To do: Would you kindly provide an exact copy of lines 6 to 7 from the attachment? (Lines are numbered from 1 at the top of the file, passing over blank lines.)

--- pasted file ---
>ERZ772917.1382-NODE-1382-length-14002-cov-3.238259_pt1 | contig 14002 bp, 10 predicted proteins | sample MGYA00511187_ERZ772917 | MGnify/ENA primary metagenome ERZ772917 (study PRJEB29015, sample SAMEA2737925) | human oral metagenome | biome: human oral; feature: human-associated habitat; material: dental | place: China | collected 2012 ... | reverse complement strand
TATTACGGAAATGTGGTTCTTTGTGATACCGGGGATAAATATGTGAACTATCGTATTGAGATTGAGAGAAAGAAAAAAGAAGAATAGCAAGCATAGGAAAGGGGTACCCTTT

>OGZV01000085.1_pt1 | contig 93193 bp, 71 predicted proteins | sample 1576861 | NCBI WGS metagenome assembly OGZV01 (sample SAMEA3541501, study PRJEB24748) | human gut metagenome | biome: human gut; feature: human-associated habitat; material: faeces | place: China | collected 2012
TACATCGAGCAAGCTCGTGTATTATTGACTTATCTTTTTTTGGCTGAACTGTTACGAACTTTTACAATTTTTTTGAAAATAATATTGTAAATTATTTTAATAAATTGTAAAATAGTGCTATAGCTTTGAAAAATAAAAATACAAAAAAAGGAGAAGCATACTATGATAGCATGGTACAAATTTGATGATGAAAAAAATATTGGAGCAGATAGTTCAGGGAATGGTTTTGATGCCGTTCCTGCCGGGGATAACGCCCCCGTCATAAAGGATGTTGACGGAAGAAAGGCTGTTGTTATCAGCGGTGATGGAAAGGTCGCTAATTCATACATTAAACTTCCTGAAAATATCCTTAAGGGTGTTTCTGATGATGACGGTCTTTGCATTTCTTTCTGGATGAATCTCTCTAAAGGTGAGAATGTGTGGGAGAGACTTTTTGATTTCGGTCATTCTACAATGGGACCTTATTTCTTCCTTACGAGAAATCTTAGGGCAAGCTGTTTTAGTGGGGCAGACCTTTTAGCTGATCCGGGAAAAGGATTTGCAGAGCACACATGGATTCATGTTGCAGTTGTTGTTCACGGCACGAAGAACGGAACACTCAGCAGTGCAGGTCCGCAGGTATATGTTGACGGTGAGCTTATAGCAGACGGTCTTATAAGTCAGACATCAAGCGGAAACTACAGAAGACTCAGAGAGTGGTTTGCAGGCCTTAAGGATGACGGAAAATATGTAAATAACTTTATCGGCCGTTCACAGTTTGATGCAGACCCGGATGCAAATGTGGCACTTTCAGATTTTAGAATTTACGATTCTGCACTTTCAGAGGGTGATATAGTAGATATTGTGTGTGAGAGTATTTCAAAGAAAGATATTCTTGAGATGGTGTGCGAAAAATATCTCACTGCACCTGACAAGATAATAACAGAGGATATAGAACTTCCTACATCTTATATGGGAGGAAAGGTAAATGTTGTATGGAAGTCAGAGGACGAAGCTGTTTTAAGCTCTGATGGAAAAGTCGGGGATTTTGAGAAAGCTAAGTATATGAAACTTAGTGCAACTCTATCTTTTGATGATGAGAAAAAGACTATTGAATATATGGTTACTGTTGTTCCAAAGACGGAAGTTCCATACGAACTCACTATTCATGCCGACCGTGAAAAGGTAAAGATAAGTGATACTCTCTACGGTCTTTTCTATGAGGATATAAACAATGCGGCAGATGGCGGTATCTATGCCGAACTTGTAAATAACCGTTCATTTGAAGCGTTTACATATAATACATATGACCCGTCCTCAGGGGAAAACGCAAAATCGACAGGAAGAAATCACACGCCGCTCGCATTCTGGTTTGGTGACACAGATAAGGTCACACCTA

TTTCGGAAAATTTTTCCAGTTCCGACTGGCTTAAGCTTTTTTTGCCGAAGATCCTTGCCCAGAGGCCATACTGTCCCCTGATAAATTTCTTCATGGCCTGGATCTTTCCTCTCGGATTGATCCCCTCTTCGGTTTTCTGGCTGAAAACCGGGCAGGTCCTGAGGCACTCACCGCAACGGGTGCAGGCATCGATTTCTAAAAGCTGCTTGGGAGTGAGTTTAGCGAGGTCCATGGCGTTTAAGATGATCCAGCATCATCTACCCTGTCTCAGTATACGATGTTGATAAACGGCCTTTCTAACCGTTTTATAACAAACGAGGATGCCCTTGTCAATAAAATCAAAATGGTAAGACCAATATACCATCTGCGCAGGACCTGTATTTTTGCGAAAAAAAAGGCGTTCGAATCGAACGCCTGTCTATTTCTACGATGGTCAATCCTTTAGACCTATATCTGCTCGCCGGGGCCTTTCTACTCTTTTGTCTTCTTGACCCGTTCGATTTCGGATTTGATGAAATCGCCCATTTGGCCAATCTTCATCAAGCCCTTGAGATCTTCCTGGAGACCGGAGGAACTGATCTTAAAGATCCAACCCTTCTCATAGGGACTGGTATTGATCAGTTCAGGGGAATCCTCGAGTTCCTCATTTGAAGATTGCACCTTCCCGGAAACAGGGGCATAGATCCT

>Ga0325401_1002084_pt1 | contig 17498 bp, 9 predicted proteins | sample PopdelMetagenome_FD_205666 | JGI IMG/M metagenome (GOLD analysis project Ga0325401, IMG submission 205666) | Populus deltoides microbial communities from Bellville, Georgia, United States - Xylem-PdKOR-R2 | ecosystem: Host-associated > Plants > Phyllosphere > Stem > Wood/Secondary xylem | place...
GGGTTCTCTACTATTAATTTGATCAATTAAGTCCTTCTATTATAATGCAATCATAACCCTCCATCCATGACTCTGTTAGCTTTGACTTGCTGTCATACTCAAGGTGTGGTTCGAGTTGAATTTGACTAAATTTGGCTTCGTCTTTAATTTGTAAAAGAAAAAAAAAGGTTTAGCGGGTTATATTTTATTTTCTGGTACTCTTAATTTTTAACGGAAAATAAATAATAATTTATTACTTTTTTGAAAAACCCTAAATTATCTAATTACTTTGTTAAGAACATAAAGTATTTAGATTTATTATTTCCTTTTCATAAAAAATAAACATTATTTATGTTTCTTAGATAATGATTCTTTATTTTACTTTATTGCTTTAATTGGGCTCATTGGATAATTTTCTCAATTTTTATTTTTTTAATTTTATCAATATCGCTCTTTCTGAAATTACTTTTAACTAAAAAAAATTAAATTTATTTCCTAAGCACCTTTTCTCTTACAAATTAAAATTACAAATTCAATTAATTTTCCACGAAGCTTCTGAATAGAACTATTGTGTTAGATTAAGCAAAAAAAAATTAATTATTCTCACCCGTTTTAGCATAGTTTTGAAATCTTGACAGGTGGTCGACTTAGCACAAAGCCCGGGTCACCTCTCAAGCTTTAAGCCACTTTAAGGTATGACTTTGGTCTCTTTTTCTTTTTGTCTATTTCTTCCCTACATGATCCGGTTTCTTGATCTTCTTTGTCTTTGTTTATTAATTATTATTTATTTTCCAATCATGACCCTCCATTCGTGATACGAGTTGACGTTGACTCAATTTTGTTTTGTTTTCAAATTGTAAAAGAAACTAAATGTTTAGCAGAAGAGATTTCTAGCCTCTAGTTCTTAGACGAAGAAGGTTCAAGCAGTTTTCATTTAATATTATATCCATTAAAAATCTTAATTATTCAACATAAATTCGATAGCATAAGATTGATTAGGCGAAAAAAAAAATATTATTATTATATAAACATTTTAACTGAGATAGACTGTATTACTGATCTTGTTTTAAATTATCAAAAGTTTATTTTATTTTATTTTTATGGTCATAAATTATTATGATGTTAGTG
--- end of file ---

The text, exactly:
>Ga0325401_1002084_pt1 | contig 17498 bp, 9 predicted proteins | sample PopdelMetagenome_FD_205666 | JGI IMG/M metagenome (GOLD analysis project Ga0325401, IMG submission 205666) | Populus deltoides microbial communities from Bellville, Georgia, United States - Xylem-PdKOR-R2 | ecosystem: Host-associated > Plants > Phyllosphere > Stem > Wood/Secondary xylem | place...
GGGTTCTCTACTATTAATTTGATCAATTAAGTCCTTCTATTATAATGCAATCATAACCCTCCATCCATGACTCTGTTAGCTTTGACTTGCTGTCATACTCAAGGTGTGGTTCGAGTTGAATTTGACTAAATTTGGCTTCGTCTTTAATTTGTAAAAGAAAAAAAAAGGTTTAGCGGGTTATATTTTATTTTCTGGTACTCTTAATTTTTAACGGAAAATAAATAATAATTTATTACTTTTTTGAAAAACCCTAAATTATCTAATTACTTTGTTAAGAACATAAAGTATTTAGATTTATTATTTCCTTTTCATAAAAAATAAACATTATTTATGTTTCTTAGATAATGATTCTTTATTTTACTTTATTGCTTTAATTGGGCTCATTGGATAATTTTCTCAATTTTTATTTTTTTAATTTTATCAATATCGCTCTTTCTGAAATTACTTTTAACTAAAAAAAATTAAATTTATTTCCTAAGCACCTTTTCTCTTACAAATTAAAATTACAAATTCAATTAATTTTCCACGAAGCTTCTGAATAGAACTATTGTGTTAGATTAAGCAAAAAAAAATTAATTATTCTCACCCGTTTTAGCATAGTTTTGAAATCTTGACAGGTGGTCGACTTAGCACAAAGCCCGGGTCACCTCTCAAGCTTTAAGCCACTTTAAGGTATGACTTTGGTCTCTTTTTCTTTTTGTCTATTTCTTCCCTACATGATCCGGTTTCTTGATCTTCTTTGTCTTTGTTTATTAATTATTATTTATTTTCCAATCATGACCCTCCATTCGTGATACGAGTTGACGTTGACTCAATTTTGTTTTGTTTTCAAATTGTAAAAGAAACTAAATGTTTAGCAGAAGAGATTTCTAGCCTCTAGTTCTTAGACGAAGAAGGTTCAAGCAGTTTTCATTTAATATTATATCCATTAAAAATCTTAATTATTCAACATAAATTCGATAGCATAAGATTGATTAGGCGAAAAAAAAAATATTATTATTATATAAACATTTTAACTGAGATAGACTGTATTACTGATCTTGTTTTAAATTATCAAAAGTTTATTTTATTTTATTTTTATGGTCATAAATTATTATGATGTTAGTG